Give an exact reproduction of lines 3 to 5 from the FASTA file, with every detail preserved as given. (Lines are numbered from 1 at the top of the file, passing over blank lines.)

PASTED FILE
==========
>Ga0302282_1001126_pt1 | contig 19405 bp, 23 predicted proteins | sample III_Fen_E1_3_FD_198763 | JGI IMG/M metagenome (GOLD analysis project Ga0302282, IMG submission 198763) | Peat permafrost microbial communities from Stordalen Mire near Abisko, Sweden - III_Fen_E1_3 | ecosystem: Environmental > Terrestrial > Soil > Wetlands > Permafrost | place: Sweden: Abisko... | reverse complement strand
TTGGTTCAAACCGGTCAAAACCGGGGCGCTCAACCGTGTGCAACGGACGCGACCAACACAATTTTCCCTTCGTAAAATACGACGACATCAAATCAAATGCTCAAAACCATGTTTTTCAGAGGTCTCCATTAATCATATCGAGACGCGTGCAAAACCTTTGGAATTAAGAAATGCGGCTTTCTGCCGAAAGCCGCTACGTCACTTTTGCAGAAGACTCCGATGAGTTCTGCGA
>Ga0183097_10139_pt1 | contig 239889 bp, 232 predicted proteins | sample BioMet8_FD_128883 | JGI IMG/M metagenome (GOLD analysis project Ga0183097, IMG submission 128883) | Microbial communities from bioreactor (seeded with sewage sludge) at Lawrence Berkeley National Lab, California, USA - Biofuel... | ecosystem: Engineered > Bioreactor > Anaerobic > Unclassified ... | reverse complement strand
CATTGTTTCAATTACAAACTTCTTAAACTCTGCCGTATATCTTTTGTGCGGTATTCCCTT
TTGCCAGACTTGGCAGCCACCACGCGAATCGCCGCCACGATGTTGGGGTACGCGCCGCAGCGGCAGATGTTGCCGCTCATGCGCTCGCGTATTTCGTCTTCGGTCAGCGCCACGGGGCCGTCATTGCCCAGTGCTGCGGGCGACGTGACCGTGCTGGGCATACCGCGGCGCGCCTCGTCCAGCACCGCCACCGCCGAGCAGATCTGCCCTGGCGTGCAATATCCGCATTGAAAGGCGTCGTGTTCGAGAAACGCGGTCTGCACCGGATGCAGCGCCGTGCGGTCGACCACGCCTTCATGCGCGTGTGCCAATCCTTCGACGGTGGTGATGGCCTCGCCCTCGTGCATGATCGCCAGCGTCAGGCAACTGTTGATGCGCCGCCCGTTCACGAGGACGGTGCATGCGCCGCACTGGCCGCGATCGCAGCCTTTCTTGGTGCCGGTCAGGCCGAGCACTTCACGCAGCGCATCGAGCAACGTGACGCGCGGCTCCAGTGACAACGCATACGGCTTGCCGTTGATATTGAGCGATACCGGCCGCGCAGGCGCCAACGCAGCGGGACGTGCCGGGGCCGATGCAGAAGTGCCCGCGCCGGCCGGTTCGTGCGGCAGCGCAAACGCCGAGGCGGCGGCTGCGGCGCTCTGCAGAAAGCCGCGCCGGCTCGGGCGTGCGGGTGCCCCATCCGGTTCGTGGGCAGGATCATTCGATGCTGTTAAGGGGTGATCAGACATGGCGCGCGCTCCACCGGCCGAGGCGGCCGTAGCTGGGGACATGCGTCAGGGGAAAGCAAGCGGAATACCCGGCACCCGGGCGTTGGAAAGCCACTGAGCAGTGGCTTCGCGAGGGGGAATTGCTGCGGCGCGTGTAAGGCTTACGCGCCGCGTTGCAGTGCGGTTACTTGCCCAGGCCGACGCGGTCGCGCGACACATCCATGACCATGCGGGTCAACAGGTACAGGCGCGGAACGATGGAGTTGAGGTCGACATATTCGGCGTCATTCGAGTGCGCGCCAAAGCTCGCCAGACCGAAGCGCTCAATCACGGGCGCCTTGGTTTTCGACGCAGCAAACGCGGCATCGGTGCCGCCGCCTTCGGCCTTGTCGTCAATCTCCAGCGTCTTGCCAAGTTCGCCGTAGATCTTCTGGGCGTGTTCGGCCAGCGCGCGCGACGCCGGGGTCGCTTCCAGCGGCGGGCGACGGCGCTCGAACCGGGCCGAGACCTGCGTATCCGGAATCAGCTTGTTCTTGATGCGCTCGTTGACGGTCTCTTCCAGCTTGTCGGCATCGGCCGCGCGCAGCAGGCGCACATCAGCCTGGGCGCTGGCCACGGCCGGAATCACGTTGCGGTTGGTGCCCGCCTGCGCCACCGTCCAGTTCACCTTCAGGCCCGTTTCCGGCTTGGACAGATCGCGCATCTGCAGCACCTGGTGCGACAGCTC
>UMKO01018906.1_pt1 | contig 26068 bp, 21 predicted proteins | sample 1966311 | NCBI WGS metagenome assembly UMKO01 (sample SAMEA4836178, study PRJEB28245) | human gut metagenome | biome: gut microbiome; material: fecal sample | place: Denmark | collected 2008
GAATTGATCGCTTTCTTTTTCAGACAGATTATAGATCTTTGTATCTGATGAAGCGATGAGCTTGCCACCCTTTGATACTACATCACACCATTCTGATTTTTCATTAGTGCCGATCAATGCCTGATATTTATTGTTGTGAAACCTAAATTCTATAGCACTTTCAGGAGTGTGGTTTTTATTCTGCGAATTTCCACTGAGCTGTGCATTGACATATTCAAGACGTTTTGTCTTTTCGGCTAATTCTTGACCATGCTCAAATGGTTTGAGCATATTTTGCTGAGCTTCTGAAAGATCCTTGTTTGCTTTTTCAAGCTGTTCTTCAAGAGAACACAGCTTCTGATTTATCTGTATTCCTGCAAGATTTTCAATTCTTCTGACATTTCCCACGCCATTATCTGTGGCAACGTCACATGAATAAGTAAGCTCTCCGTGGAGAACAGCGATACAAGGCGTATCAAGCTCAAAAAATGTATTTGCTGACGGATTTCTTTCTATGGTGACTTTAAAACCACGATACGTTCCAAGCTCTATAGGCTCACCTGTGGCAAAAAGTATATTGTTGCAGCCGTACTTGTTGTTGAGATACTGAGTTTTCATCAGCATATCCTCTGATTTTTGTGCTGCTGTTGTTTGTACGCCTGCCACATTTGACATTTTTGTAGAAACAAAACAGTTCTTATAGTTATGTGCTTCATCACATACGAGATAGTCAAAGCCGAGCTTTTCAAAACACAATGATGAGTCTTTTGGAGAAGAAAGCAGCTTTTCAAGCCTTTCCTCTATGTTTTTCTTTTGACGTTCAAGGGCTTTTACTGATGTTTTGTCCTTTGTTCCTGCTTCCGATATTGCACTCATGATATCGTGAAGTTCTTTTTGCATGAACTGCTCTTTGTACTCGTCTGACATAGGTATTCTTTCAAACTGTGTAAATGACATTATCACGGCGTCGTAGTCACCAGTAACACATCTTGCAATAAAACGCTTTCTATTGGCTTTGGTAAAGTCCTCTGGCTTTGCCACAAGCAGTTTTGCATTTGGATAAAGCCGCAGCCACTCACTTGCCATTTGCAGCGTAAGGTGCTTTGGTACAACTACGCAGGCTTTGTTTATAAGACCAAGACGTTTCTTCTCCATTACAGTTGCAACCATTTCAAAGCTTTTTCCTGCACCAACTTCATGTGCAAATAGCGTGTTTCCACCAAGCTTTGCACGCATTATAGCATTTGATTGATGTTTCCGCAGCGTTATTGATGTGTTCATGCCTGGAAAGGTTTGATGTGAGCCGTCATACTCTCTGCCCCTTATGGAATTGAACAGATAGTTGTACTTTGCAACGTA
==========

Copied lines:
>Ga0183097_10139_pt1 | contig 239889 bp, 232 predicted proteins | sample BioMet8_FD_128883 | JGI IMG/M metagenome (GOLD analysis project Ga0183097, IMG submission 128883) | Microbial communities from bioreactor (seeded with sewage sludge) at Lawrence Berkeley National Lab, California, USA - Biofuel... | ecosystem: Engineered > Bioreactor > Anaerobic > Unclassified ... | reverse complement strand
CATTGTTTCAATTACAAACTTCTTAAACTCTGCCGTATATCTTTTGTGCGGTATTCCCTT
TTGCCAGACTTGGCAGCCACCACGCGAATCGCCGCCACGATGTTGGGGTACGCGCCGCAGCGGCAGATGTTGCCGCTCATGCGCTCGCGTATTTCGTCTTCGGTCAGCGCCACGGGGCCGTCATTGCCCAGTGCTGCGGGCGACGTGACCGTGCTGGGCATACCGCGGCGCGCCTCGTCCAGCACCGCCACCGCCGAGCAGATCTGCCCTGGCGTGCAATATCCGCATTGAAAGGCGTCGTGTTCGAGAAACGCGGTCTGCACCGGATGCAGCGCCGTGCGGTCGACCACGCCTTCATGCGCGTGTGCCAATCCTTCGACGGTGGTGATGGCCTCGCCCTCGTGCATGATCGCCAGCGTCAGGCAACTGTTGATGCGCCGCCCGTTCACGAGGACGGTGCATGCGCCGCACTGGCCGCGATCGCAGCCTTTCTTGGTGCCGGTCAGGCCGAGCACTTCACGCAGCGCATCGAGCAACGTGACGCGCGGCTCCAGTGACAACGCATACGGCTTGCCGTTGATATTGAGCGATACCGGCCGCGCAGGCGCCAACGCAGCGGGACGTGCCGGGGCCGATGCAGAAGTGCCCGCGCCGGCCGGTTCGTGCGGCAGCGCAAACGCCGAGGCGGCGGCTGCGGCGCTCTGCAGAAAGCCGCGCCGGCTCGGGCGTGCGGGTGCCCCATCCGGTTCGTGGGCAGGATCATTCGATGCTGTTAAGGGGTGATCAGACATGGCGCGCGCTCCACCGGCCGAGGCGGCCGTAGCTGGGGACATGCGTCAGGGGAAAGCAAGCGGAATACCCGGCACCCGGGCGTTGGAAAGCCACTGAGCAGTGGCTTCGCGAGGGGGAATTGCTGCGGCGCGTGTAAGGCTTACGCGCCGCGTTGCAGTGCGGTTACTTGCCCAGGCCGACGCGGTCGCGCGACACATCCATGACCATGCGGGTCAACAGGTACAGGCGCGGAACGATGGAGTTGAGGTCGACATATTCGGCGTCATTCGAGTGCGCGCCAAAGCTCGCCAGACCGAAGCGCTCAATCACGGGCGCCTTGGTTTTCGACGCAGCAAACGCGGCATCGGTGCCGCCGCCTTCGGCCTTGTCGTCAATCTCCAGCGTCTTGCCAAGTTCGCCGTAGATCTTCTGGGCGTGTTCGGCCAGCGCGCGCGACGCCGGGGTCGCTTCCAGCGGCGGGCGACGGCGCTCGAACCGGGCCGAGACCTGCGTATCCGGAATCAGCTTGTTCTTGATGCGCTCGTTGACGGTCTCTTCCAGCTTGTCGGCATCGGCCGCGCGCAGCAGGCGCACATCAGCCTGGGCGCTGGCCACGGCCGGAATCACGTTGCGGTTGGTGCCCGCCTGCGCCACCGTCCAGTTCACCTTCAGGCCCGTTTCCGGCTTGGACAGATCGCGCATCTGCAGCACCTGGTGCGACAGCTC